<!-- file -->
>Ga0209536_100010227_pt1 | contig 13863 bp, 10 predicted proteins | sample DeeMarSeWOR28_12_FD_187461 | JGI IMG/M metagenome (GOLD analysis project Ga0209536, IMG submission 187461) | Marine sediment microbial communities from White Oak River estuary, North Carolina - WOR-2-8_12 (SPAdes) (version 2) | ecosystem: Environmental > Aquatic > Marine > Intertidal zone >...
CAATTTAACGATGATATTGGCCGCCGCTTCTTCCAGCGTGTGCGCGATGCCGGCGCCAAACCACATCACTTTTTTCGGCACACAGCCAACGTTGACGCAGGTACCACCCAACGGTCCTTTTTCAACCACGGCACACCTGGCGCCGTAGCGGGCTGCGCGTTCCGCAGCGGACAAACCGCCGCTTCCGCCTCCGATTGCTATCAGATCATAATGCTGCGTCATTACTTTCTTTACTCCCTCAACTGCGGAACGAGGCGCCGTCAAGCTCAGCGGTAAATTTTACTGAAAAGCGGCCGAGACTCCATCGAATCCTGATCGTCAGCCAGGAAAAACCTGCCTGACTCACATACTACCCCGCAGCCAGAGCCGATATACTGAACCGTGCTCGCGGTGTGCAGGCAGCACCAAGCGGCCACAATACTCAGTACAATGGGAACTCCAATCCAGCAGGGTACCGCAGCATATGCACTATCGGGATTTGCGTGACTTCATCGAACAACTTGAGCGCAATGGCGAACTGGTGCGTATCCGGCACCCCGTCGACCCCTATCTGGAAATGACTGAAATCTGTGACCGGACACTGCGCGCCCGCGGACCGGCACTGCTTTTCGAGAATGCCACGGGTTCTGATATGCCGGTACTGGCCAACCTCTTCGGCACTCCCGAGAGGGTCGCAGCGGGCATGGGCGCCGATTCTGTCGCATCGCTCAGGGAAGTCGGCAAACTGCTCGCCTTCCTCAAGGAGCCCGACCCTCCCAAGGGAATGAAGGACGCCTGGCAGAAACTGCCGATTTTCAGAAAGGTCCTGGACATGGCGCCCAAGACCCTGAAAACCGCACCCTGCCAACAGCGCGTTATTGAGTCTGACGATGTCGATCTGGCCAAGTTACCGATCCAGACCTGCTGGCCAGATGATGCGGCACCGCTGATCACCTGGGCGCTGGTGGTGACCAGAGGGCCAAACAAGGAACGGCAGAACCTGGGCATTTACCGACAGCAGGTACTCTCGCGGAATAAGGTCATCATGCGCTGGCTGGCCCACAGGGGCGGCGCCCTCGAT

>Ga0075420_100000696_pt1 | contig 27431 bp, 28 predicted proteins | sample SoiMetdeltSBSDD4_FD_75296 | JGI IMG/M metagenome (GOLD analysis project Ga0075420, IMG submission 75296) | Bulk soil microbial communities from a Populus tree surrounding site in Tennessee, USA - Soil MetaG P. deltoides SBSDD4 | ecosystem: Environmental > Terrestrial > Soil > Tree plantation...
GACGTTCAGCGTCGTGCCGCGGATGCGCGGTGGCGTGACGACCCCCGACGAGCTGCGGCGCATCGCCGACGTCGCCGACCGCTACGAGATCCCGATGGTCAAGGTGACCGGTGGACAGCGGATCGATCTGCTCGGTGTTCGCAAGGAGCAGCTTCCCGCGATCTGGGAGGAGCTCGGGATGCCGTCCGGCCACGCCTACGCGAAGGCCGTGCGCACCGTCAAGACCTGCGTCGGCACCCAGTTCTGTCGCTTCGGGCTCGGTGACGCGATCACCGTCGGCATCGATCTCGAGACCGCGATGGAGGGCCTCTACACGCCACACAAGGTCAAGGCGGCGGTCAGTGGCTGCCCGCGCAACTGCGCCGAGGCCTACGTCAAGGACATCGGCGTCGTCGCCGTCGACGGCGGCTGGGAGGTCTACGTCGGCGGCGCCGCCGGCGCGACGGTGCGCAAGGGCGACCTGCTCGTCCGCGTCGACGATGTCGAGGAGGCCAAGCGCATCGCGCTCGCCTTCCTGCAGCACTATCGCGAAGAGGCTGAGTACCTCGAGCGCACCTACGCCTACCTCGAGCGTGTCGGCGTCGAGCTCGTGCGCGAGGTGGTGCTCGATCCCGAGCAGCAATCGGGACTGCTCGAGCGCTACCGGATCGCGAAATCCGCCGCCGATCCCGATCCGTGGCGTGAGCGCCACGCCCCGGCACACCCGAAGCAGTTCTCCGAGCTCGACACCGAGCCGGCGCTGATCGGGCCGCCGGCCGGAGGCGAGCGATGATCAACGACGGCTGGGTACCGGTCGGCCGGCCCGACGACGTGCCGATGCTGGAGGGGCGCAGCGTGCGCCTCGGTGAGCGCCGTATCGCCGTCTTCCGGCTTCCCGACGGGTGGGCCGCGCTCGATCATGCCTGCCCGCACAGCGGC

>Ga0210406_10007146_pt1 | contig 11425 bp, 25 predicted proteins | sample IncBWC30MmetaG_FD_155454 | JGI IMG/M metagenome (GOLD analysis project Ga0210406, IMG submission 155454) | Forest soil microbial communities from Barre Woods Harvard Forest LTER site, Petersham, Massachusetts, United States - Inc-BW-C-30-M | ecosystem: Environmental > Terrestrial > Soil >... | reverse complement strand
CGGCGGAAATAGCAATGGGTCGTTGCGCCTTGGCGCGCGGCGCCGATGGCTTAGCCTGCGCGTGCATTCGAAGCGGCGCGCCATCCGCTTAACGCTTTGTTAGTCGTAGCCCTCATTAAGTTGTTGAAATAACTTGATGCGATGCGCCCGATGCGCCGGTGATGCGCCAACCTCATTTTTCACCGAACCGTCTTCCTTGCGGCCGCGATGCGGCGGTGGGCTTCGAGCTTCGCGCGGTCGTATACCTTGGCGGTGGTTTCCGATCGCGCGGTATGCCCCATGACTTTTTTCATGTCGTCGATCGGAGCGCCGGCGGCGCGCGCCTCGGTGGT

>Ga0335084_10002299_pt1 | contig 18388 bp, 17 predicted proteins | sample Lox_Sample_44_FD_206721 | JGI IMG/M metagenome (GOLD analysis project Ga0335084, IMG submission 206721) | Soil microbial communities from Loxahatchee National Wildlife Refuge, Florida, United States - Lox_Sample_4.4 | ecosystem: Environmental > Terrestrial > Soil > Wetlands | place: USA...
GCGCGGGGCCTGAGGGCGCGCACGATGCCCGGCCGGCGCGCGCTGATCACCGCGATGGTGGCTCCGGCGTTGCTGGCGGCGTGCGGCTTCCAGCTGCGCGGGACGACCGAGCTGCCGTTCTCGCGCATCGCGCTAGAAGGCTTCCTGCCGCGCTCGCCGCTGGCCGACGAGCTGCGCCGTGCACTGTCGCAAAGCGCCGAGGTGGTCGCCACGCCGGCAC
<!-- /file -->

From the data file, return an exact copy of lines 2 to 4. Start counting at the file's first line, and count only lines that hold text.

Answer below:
CAATTTAACGATGATATTGGCCGCCGCTTCTTCCAGCGTGTGCGCGATGCCGGCGCCAAACCACATCACTTTTTTCGGCACACAGCCAACGTTGACGCAGGTACCACCCAACGGTCCTTTTTCAACCACGGCACACCTGGCGCCGTAGCGGGCTGCGCGTTCCGCAGCGGACAAACCGCCGCTTCCGCCTCCGATTGCTATCAGATCATAATGCTGCGTCATTACTTTCTTTACTCCCTCAACTGCGGAACGAGGCGCCGTCAAGCTCAGCGGTAAATTTTACTGAAAAGCGGCCGAGACTCCATCGAATCCTGATCGTCAGCCAGGAAAAACCTGCCTGACTCACATACTACCCCGCAGCCAGAGCCGATATACTGAACCGTGCTCGCGGTGTGCAGGCAGCACCAAGCGGCCACAATACTCAGTACAATGGGAACTCCAATCCAGCAGGGTACCGCAGCATATGCACTATCGGGATTTGCGTGACTTCATCGAACAACTTGAGCGCAATGGCGAACTGGTGCGTATCCGGCACCCCGTCGACCCCTATCTGGAAATGACTGAAATCTGTGACCGGACACTGCGCGCCCGCGGACCGGCACTGCTTTTCGAGAATGCCACGGGTTCTGATATGCCGGTACTGGCCAACCTCTTCGGCACTCCCGAGAGGGTCGCAGCGGGCATGGGCGCCGATTCTGTCGCATCGCTCAGGGAAGTCGGCAAACTGCTCGCCTTCCTCAAGGAGCCCGACCCTCCCAAGGGAATGAAGGACGCCTGGCAGAAACTGCCGATTTTCAGAAAGGTCCTGGACATGGCGCCCAAGACCCTGAAAACCGCACCCTGCCAACAGCGCGTTATTGAGTCTGACGATGTCGATCTGGCCAAGTTACCGATCCAGACCTGCTGGCCAGATGATGCGGCACCGCTGATCACCTGGGCGCTGGTGGTGACCAGAGGGCCAAACAAGGAACGGCAGAACCTGGGCATTTACCGACAGCAGGTACTCTCGCGGAATAAGGTCATCATGCGCTGGCTGGCCCACAGGGGCGGCGCCCTCGAT

>Ga0075420_100000696_pt1 | contig 27431 bp, 28 predicted proteins | sample SoiMetdeltSBSDD4_FD_75296 | JGI IMG/M metagenome (GOLD analysis project Ga0075420, IMG submission 75296) | Bulk soil microbial communities from a Populus tree surrounding site in Tennessee, USA - Soil MetaG P. deltoides SBSDD4 | ecosystem: Environmental > Terrestrial > Soil > Tree plantation...
GACGTTCAGCGTCGTGCCGCGGATGCGCGGTGGCGTGACGACCCCCGACGAGCTGCGGCGCATCGCCGACGTCGCCGACCGCTACGAGATCCCGATGGTCAAGGTGACCGGTGGACAGCGGATCGATCTGCTCGGTGTTCGCAAGGAGCAGCTTCCCGCGATCTGGGAGGAGCTCGGGATGCCGTCCGGCCACGCCTACGCGAAGGCCGTGCGCACCGTCAAGACCTGCGTCGGCACCCAGTTCTGTCGCTTCGGGCTCGGTGACGCGATCACCGTCGGCATCGATCTCGAGACCGCGATGGAGGGCCTCTACACGCCACACAAGGTCAAGGCGGCGGTCAGTGGCTGCCCGCGCAACTGCGCCGAGGCCTACGTCAAGGACATCGGCGTCGTCGCCGTCGACGGCGGCTGGGAGGTCTACGTCGGCGGCGCCGCCGGCGCGACGGTGCGCAAGGGCGACCTGCTCGTCCGCGTCGACGATGTCGAGGAGGCCAAGCGCATCGCGCTCGCCTTCCTGCAGCACTATCGCGAAGAGGCTGAGTACCTCGAGCGCACCTACGCCTACCTCGAGCGTGTCGGCGTCGAGCTCGTGCGCGAGGTGGTGCTCGATCCCGAGCAGCAATCGGGACTGCTCGAGCGCTACCGGATCGCGAAATCCGCCGCCGATCCCGATCCGTGGCGTGAGCGCCACGCCCCGGCACACCCGAAGCAGTTCTCCGAGCTCGACACCGAGCCGGCGCTGATCGGGCCGCCGGCCGGAGGCGAGCGATGATCAACGACGGCTGGGTACCGGTCGGCCGGCCCGACGACGTGCCGATGCTGGAGGGGCGCAGCGTGCGCCTCGGTGAGCGCCGTATCGCCGTCTTCCGGCTTCCCGACGGGTGGGCCGCGCTCGATCATGCCTGCCCGCACAGCGGC